Can you cut your movie budget and still make your film? Coming up with an accurate film budget can be a sobering experience. You either find out that you need to raise more money or cut your budget entirely.
And if you’re anything like most independent filmmakers, both options suck.
But don’t worry. I’m here to help you find ways to cut your movie budget, while actually increasing your production value. And heck, you might even apply one of these ideas to your movie project and come up with an even more awesome, creative solution than what you initially thought about.
Cut Your Movie Budget (first things first. . .)
If you’ve been following filmmaking stuff for any length of time, you know how much I enjoy helping you become entrepreneurial in your filmmaking. And as an entrepreneurial filmmaker, it is important to understand that there are a lot of ways to bootstrap your movie (and STAY SAFE on set) even before you take time to raise money to make your movie.
Your initial breakdown and schedule will organize the elements of your movie into smaller, more manageable chunks. This is an important step because it allows you to analyze the scope, scale and availability of your elements.
Once you have your initial breakdown and schedule, you will then get an idea of how all of these variables will fit into some sort of schedule. After you sorted out your elements and your schedule, you’ll then take the information and plug it into your budget.
Here’s a short video I put together (a few years back, but it’s still relevant) for you with ways to cut your movie budget.
Assuming you’ve planned for an ideal execution of your movie, most likely your project will cost considerably more than the money you actually have. As I mentioned earlier, when this happens, you have two choices:
- Get more money.
- Cut the budget!
Three Ways To Cut Your Movie Budget
Assuming you’re not going to get any more money, here are three methods you can utilize to cut your movie budget without degrading the production value of the movie:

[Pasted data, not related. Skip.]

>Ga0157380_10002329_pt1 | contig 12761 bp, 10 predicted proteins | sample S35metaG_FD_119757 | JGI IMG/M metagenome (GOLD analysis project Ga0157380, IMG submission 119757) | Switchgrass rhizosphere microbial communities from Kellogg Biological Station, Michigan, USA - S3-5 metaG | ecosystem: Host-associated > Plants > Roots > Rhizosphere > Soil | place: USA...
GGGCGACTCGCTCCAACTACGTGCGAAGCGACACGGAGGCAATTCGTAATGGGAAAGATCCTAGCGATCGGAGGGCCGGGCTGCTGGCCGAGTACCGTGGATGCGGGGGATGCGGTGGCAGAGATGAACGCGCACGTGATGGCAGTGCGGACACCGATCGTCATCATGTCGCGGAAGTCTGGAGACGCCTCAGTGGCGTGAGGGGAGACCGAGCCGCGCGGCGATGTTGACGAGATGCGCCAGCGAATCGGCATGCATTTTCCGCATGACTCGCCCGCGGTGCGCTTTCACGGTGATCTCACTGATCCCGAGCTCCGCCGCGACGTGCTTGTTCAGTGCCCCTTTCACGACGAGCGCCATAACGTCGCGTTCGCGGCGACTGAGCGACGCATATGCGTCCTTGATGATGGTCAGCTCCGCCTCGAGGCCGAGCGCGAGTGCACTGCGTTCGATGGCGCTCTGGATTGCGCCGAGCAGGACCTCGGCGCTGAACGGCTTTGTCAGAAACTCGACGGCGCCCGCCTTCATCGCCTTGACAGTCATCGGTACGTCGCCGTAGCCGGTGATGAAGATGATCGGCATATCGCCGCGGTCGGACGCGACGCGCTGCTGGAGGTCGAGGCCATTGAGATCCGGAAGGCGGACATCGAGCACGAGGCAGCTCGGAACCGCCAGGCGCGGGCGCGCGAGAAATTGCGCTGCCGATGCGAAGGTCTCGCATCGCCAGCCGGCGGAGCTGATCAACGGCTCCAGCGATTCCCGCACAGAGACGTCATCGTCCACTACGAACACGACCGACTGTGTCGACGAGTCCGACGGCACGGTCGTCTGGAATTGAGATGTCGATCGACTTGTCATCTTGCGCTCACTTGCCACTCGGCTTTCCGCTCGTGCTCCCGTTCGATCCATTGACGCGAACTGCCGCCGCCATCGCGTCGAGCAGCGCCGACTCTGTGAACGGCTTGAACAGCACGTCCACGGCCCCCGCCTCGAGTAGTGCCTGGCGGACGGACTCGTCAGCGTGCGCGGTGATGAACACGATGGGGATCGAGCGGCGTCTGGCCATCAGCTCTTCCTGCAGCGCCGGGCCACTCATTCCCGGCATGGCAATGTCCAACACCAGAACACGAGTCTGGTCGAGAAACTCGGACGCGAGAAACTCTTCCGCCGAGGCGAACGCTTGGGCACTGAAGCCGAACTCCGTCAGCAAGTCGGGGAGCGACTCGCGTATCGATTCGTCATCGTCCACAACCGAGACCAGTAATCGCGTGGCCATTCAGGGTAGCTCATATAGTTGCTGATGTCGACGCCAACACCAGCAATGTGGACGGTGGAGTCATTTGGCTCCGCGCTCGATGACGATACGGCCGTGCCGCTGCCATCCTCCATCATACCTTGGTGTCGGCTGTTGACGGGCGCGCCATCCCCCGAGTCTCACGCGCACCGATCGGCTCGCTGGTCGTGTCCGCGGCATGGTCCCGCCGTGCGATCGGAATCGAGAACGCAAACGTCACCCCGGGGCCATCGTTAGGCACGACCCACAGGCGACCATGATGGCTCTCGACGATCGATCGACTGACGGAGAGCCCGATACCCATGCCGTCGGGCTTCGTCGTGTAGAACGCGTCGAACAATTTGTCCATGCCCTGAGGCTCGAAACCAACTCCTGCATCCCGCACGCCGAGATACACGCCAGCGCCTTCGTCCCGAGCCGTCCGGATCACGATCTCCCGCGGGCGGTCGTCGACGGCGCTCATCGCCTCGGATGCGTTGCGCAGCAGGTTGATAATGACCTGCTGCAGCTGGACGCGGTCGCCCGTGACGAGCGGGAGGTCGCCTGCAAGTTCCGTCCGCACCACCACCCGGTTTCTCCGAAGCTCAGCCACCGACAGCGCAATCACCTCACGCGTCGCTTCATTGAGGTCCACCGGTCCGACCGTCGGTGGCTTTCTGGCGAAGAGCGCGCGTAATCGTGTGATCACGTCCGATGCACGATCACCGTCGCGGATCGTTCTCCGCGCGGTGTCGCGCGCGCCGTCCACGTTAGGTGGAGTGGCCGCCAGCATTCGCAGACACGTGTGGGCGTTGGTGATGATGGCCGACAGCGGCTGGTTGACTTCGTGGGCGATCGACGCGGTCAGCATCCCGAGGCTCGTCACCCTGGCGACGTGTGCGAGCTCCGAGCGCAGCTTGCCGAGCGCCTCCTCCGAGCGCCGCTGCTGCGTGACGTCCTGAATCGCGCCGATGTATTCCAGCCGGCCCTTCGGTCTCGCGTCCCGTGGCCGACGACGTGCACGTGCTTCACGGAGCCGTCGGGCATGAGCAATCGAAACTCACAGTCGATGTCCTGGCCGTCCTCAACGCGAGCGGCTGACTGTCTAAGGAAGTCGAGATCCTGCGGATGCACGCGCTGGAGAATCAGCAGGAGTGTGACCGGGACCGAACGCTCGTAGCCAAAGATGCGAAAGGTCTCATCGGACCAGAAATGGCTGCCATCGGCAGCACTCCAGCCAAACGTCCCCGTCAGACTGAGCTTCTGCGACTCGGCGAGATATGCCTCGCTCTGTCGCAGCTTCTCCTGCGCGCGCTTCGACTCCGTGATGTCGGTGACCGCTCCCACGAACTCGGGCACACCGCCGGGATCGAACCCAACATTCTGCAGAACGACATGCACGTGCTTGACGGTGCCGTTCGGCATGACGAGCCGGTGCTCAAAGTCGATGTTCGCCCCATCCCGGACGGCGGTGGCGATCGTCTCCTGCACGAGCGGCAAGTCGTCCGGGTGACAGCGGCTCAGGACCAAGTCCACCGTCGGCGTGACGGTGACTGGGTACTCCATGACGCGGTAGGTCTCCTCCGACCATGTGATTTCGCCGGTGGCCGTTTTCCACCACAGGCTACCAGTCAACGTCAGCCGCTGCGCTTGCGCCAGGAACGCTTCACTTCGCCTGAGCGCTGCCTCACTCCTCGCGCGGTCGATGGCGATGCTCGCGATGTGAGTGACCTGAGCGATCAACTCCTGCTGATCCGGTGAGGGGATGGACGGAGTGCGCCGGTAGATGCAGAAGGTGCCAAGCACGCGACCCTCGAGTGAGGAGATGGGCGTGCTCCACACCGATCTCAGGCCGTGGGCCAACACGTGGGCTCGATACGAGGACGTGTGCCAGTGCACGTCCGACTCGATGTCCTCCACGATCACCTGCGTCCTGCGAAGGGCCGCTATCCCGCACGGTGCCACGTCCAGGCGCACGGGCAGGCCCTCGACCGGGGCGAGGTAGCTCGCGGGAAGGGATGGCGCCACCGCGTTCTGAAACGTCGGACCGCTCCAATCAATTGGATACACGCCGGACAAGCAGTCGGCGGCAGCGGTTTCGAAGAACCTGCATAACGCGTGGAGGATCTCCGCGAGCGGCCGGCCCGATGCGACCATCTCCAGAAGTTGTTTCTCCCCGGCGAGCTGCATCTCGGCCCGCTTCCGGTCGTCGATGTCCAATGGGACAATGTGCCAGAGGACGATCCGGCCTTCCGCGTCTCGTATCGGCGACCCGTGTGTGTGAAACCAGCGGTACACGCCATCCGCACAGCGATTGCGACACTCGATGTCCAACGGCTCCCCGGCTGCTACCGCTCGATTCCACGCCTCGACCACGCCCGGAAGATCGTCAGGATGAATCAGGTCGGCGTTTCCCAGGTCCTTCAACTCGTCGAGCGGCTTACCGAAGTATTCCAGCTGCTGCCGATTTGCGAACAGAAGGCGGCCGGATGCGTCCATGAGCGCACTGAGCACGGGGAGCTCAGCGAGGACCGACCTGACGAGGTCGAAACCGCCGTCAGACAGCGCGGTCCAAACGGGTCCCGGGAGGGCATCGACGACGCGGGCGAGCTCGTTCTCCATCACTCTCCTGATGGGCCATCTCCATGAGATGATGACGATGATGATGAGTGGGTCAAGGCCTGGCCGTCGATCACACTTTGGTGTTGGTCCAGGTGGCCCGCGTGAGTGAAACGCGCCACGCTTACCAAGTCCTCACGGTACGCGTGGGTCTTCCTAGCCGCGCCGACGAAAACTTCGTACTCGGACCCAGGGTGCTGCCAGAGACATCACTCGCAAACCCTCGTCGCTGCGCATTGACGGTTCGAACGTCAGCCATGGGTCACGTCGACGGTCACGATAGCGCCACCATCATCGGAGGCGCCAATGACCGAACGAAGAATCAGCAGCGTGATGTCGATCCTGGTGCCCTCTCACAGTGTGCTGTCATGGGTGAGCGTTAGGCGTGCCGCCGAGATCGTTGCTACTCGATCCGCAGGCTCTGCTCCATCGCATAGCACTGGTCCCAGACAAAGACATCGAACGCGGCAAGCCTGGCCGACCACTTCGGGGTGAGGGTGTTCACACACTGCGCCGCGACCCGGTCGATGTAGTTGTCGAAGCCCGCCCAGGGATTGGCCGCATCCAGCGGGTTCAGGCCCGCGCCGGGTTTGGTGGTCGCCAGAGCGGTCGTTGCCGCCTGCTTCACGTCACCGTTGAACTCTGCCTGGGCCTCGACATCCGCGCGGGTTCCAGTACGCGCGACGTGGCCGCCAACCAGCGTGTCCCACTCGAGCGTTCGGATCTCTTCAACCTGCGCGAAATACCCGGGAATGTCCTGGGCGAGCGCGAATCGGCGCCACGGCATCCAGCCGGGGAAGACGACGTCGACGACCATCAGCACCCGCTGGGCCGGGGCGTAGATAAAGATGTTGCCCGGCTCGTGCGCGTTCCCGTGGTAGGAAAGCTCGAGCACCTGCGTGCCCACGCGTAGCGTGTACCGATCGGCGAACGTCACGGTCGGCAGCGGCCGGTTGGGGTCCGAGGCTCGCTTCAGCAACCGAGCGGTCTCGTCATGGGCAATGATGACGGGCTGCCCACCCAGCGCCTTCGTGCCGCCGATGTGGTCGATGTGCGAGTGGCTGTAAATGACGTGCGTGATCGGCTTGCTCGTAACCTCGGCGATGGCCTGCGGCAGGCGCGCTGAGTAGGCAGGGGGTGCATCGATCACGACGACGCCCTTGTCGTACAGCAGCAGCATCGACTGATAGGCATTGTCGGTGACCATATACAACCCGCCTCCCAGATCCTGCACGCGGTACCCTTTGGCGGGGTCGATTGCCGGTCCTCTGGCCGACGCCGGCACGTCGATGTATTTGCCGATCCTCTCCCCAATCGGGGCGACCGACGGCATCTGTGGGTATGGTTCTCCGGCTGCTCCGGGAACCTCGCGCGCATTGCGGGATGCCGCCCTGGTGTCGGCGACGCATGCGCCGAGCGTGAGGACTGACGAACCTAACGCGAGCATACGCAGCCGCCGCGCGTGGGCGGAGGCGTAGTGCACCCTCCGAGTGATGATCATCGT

1. Revisit your network and let everyone know you’re making a movie. Provide a shopping list of everything you’re looking for. (Food, Locations, Special FX, Picture Vehicles, et al…) Chances are, someone you know, knows someone who has what you need, for FREE or at least at a discounted rate.
2. Think creatively. Even if you don’t have money, before you give up on the super awesome element, think creatively. Is there any way you can barter or trade? In small towns, sometimes the promise of free publicity is all business owner needs to offer up a location for free.
3. Modify your screenplay. If all else fails, go back to your screenplay. Yes – Having snow on the ground would set a cold mood for your story. But at 10K per day, are you sure it’s necessary for your story?
Filmmaking is a long term game. You’ll have plenty of time in your career to produce movies with unlimited budgets.
Do well with your small projects and then “level up” to bigger projects. And if you an train yourself to overcome financial shortcomings with creative alternatives NOW, including some simple ways to cut your movie budget, I wouldn’t be surprised if you continually discover magic.
It is totally amazing what you can accomplish with a little creativity. If you think about it, many aspects of filmmaking do not require much money. But here’s the kicker, if you don’t ask, you don’t get. Keep this in mind as you push forward!